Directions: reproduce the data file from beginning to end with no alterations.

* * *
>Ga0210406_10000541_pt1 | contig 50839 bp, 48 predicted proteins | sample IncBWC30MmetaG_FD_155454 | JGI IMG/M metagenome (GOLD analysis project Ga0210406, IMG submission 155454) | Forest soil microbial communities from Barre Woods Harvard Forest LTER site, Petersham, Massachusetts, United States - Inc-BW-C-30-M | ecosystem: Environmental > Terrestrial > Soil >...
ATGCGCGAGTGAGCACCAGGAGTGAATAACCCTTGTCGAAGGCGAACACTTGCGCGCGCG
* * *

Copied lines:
>Ga0210406_10000541_pt1 | contig 50839 bp, 48 predicted proteins | sample IncBWC30MmetaG_FD_155454 | JGI IMG/M metagenome (GOLD analysis project Ga0210406, IMG submission 155454) | Forest soil microbial communities from Barre Woods Harvard Forest LTER site, Petersham, Massachusetts, United States - Inc-BW-C-30-M | ecosystem: Environmental > Terrestrial > Soil >...
ATGCGCGAGTGAGCACCAGGAGTGAATAACCCTTGTCGAAGGCGAACACTTGCGCGCGCG